Analysis reveals we need to check credit. The balance cannot exceed the credit limit, where the balance is the sum of the unpaid order totals, which is the sum of the Line Item amounts, derived as the quantity times the parts' price. This is a nice clear requirements spec. But it represents quite a lot of business logic.

First, we must identify all the related Use Cases that must also respect these rules. If we miss one, serious bugs will result. Each of these must be then designed for change detection, and propagation to dependent data. And optimized. Pretty soon, the simple five-line spec becomes 500 lines of code. And yet, the requirements, as illustrated with the venerable cocktail napkin, were so simple. If only they were executable...

2 - Declare your Business Logic

Presumptions can hide opportunities. Consider the presumption that domain-specific logic requires domain specific code. It's a big assumption. We're talking 500 lines of code. That's weeks of work to build and test, and a huge web of dependencies to maintain. That's not fast, and it's not simple.

What if, instead of programming our server for each Use Case/dependency, we could just directly enter the requirements from the cocktail napkin?

Now that would be simple and fast. And it's exactly what you do. The previous image shows all the logic required to supplant 500 lines of code. You can explore logic. Note the multi-table derivations, such as the customers' balance. You can chain the derivations and use them in related logic (used by the credit limit check, uses the amount_total result). They are optimized to eliminate and simplify SQL access.

For more information about exploring logic, see Specify your Business Rules.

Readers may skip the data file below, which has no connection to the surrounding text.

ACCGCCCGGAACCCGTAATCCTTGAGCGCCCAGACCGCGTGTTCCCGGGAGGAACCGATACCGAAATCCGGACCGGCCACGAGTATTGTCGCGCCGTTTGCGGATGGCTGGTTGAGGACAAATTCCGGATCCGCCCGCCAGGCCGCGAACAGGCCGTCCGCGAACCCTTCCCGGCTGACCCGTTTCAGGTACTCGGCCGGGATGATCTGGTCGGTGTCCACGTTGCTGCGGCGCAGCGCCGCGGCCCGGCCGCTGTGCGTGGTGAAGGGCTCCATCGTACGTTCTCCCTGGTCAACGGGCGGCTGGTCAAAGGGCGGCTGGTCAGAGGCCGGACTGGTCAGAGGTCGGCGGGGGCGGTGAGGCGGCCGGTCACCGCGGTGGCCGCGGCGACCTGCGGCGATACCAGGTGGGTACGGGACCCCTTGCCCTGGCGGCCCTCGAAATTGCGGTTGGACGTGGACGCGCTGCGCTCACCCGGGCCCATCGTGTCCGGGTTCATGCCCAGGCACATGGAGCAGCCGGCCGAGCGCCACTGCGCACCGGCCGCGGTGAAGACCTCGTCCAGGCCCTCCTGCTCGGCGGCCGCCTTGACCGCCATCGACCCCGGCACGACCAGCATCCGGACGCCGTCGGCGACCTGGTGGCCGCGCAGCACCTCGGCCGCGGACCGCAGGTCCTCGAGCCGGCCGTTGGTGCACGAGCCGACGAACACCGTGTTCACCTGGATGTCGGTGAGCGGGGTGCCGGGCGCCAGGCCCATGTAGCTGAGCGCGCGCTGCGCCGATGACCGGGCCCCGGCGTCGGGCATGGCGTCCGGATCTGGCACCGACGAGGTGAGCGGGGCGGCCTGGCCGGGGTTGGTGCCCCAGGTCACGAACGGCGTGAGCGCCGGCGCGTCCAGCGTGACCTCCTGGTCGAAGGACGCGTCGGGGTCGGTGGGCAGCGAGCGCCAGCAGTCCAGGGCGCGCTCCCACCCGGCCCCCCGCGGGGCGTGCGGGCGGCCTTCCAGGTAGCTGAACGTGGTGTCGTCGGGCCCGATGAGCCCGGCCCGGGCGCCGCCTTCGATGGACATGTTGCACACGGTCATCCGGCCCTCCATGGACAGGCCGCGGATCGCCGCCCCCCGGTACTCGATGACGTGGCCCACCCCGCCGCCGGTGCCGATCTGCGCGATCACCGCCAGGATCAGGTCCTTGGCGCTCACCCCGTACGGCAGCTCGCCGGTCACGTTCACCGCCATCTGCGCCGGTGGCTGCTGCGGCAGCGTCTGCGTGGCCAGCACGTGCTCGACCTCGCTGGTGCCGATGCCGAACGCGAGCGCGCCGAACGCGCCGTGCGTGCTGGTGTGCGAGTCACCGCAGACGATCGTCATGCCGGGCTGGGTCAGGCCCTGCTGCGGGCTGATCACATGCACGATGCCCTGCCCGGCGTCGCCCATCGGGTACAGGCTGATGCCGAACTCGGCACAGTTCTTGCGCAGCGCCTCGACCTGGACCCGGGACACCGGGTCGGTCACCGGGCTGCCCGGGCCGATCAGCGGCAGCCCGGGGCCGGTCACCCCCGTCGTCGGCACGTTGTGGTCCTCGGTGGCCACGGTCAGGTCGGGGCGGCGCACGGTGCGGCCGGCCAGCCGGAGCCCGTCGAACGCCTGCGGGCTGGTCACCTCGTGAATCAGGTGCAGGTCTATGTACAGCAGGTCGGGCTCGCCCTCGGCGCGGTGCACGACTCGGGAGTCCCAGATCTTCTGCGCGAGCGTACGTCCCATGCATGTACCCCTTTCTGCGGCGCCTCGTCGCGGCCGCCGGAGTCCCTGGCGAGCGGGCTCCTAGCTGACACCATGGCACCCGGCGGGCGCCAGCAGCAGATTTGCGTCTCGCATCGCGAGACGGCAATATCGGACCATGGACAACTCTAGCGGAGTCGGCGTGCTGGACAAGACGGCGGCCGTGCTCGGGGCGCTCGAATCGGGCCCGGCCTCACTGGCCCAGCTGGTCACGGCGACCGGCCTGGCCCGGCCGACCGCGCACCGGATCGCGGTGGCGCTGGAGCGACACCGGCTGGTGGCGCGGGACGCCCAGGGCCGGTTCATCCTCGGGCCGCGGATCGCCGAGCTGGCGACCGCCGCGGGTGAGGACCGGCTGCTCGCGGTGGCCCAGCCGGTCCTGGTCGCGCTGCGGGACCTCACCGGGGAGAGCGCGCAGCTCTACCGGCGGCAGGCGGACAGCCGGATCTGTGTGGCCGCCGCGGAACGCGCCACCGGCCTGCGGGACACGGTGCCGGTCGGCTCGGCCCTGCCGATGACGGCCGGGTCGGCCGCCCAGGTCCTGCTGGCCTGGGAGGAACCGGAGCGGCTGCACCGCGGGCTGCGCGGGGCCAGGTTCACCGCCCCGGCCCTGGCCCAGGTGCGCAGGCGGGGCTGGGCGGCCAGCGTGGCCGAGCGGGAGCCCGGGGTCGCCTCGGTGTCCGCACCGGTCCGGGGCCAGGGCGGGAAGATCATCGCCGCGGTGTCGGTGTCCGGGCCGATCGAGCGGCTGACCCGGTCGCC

3  - Declare Security for a Public API

We are very nearly done. To make our API public, we require fine-grained security down to the row- and column-instance. You can define one or more roles for a user. Roles are powerful: you can associate roles data rows in your database, and use their column values to filter queries against other tables. For example, you might filter orders for a sales rep to just the ones assigned to them, without the ability to alter the paid flag. As with logic, security is point and click, not code.

For more information about an example of filtering orders, see Demo API Security.


  • API Creator fits into your Enterprise/Web Architecture, with enterprise-class support for pagination, optimistic locking and refresh.
  • We did not write any code. Not for request handling, database access, or business logic. But we can if necessary. You can extend the logic using server-side JavaScript, so scales to complexity (for example, a Bill of Materials explosion with four rules).
For more information about how the logic scales to complexity, see the Reactive Logic Tutorial.
  • We solved all the Use Cases. Even though we targeted only Add Order. Re-use and quality are automatic.
For more information about re-use and quality, see Specify your Business Rules.
  • The logic is unordered. Live API Creator takes care of the order through logic dependency analysis. This is repeated on every change, so maintenance is simple - just change the logic.
For more information about how Live API Creator uses 
  • We did not optimize our logic - that is also the system's responsibility. So our logic is pruned based on actual changes, and SQLs are eliminated / optimized to reduce server traffic. As for ordering, these optimizations are repeated on each change.
  • Our logic is transparent - business users can read it and spot errors/omissions. So we finally have a common business/IT language, that is both transparent documentation and maintainable implementation. A corporate asset.
  • You can debug your server using API Creator.
For more information about the API Creator tools to debug your server, such as:
Subpages (1): Demo API Security